I will keep this short; in order not to rant too much.
The sole purpose of this post is express my disappointment in things Jamaican.
Politicians who do what they decide they want to do - irrespective of the will of the people, irrespective of the damage and chaos that their actions will cause; irrespective of the generational hurdles that they are putting up for the nation's children (their kids are insulated) - is not what we are sold as people who elect "representatives" to advocate for our collective best interest.
There is no transparency in this Constitutional Monarchy that Jamaica resides in.
Are Jamaicans fully aware of the holdings, affiliations and (business) interests of their elected politicians?
Are Jamaicans fully confident that their leaders are doing what is right for them and not what is right for their own concerns?
Where is the accountability necessary to ensure that "elected service" is exactly that? Service to the people.
Has it all been tainted?
The Root Of It All - Corruption
I know you have heard this sankey before - over and over again - beaten to death - to the point where it does not phase you, it does not register, and everyone assumes that it is a part of life.
It is should never be a "natural" part of anything.
It is a bastardization of the system that the Jamaican public is sold as democratic.
Corruption is formally defined as "the use of public office for private gain".
I am not just talking about your grand-daddy's corruption here.
A bribe here or there to clear a barrel from the wharf.
A likkle pocket money to make some government process go faster or smoother.
All of these are well-understood and rightly identified as corrupt activities.
I am talking about more damaging and long-lasting acts.
Things like creating financial avenues that "seemingly" addressing public problems, while profiting from it in the back-end.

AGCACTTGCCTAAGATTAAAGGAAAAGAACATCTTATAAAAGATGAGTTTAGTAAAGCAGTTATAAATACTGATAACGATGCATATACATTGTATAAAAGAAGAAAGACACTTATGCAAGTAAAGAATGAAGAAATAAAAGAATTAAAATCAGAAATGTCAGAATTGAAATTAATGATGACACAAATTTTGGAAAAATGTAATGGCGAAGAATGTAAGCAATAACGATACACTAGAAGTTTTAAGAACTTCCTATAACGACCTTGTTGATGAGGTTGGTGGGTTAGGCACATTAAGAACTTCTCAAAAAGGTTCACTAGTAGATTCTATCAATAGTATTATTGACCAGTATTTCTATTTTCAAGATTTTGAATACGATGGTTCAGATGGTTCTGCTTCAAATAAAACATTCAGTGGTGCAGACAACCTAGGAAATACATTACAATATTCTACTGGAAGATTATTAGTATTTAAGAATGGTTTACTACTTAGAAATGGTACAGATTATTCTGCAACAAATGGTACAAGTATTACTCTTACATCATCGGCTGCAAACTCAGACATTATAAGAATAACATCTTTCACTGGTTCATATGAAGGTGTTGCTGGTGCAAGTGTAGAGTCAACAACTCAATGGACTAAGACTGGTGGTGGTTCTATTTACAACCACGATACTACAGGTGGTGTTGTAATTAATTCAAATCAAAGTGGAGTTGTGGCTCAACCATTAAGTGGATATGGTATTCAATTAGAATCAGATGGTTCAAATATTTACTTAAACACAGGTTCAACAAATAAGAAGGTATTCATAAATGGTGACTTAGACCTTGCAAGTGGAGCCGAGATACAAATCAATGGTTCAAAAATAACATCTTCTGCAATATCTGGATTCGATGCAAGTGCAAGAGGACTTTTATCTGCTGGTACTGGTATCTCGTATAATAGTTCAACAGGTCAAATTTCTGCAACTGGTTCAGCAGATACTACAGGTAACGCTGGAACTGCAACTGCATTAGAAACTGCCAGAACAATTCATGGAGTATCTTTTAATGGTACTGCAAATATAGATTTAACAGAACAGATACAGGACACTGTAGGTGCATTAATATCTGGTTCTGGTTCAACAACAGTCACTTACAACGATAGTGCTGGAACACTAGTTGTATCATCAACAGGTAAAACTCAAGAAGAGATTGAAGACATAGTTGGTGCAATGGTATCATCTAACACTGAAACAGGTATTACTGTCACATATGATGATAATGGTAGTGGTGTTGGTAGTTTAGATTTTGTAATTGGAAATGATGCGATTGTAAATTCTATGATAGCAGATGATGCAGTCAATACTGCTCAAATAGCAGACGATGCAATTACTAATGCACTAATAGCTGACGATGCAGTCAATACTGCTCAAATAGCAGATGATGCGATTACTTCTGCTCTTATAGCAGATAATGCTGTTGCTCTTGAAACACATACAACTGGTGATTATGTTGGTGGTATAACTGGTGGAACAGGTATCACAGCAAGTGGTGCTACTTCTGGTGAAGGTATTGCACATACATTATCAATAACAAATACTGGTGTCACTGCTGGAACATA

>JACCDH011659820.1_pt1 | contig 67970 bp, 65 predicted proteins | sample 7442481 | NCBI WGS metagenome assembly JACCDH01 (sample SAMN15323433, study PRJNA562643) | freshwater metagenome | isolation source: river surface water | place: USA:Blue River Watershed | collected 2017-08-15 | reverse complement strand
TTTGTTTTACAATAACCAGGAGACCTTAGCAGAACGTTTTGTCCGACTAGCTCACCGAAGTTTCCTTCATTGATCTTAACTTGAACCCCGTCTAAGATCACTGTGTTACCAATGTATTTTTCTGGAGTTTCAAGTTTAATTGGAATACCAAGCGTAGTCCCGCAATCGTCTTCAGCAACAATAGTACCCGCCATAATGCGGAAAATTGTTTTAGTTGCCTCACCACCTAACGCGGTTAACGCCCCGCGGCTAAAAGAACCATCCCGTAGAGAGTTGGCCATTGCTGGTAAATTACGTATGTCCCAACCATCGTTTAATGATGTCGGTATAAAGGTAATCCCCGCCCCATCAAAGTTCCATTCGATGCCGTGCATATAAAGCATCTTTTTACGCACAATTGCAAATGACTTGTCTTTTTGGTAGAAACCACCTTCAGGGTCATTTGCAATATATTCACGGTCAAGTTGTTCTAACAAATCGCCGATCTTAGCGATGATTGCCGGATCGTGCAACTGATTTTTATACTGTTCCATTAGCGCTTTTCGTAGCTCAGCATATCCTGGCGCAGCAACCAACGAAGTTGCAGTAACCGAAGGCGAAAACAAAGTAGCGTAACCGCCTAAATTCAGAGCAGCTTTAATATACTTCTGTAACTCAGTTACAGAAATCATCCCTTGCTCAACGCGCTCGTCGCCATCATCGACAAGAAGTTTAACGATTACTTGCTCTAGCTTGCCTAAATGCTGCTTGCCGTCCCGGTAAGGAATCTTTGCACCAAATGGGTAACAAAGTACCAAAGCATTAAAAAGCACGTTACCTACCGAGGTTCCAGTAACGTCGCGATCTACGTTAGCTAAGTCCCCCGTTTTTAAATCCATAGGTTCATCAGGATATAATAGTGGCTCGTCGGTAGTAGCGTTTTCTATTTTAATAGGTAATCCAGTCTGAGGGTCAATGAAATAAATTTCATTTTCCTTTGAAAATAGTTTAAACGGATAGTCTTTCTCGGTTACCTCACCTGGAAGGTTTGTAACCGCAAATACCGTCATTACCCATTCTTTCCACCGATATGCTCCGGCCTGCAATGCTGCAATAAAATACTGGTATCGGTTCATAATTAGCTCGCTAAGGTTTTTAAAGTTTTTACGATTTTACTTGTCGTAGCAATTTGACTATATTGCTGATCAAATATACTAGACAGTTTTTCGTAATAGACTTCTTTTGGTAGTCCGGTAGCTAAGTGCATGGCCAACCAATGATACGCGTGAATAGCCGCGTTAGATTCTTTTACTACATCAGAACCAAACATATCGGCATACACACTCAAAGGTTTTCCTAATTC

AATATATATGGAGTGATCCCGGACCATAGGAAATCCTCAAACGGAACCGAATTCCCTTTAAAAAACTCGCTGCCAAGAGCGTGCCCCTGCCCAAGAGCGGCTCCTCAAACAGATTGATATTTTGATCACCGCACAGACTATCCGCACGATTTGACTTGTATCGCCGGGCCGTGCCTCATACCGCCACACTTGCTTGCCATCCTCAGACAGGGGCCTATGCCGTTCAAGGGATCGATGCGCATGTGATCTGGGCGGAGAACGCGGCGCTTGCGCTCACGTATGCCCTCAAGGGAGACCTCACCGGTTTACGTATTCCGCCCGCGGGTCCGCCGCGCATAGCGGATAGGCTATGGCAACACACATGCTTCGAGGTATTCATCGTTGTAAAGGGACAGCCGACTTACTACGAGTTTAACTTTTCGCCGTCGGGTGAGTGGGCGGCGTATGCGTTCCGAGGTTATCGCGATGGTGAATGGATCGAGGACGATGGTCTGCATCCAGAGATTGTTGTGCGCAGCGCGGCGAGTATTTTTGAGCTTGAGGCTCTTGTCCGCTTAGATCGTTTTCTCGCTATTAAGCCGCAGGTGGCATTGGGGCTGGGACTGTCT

Things like manipulating financial markets, misinforming the Jamaican people and ensuring that your actions lead to profits for you and yours.
I am talking about systemic games that hurt millions of people for very long periods of time, but that are not illuminated and visible to the public (till the worse happens).
Can anyone in public office in Jamaica honestly and publicly say that you are not corrupt (by the generally accepted definition above)?
Everyone is at fault.
The Jamaican Media
The media is supposed to be one of the first countermeasures in our system - holding public officials, who have been entrusted with the keys to the country, accountable.
Where is the media on matters that are important to the present and future?
Where is the Jamaican media when it comes to investigative journalism?
Where is the media when it comes to being the objective arbiters of truth and what is good and right for Jamaicans?
Where is the media when it comes to representing the common youth and ensuring that their future will be better?
Unless you like sensational, surface-level discussions about the inconsequential.
Where is the media when it comes to shining a light on corruption and ensuring that Jamaica lives up to its promise?
When did journalism die in Jamaica?
When did the media give over its power to the elites and become their lapdogs?
When did this critical check-and-balance in the Jamaica governance process become ineffective?
Irregardless of the answers, it is time for a resurgence.
Time for the media to start fulfilling their extremely important mission.
However, there are a lot of parties involved; not just the media.
The Jamaican People
Light bills are now taxed.
The Road Traffic Act is in full effect.
National Housing Trust !!!!!!
The Cybercrime Act of 2015 seeks to make all Jamaicans potential criminals for just interacting and expressing themselves online.
The wholesale privatization of public Jamaica assets continues full steam ahead.
The Jamaican government still prioritizes international loan debt servicing over the needs and growth of its people and the local economy.
And what has been the reaction of the public?
A few rumblings here today. A few rumblings there tomorrow. Nothing after a week. Back to normal and their voice counts for nothing.
A horrible example of representational politics if I ever saw one.
The "Noise. Noise. Block Road" strategy has been "best in breed" practice in Jamaica since time immemorial.
It has also been wholly useless and ineffective for just as long.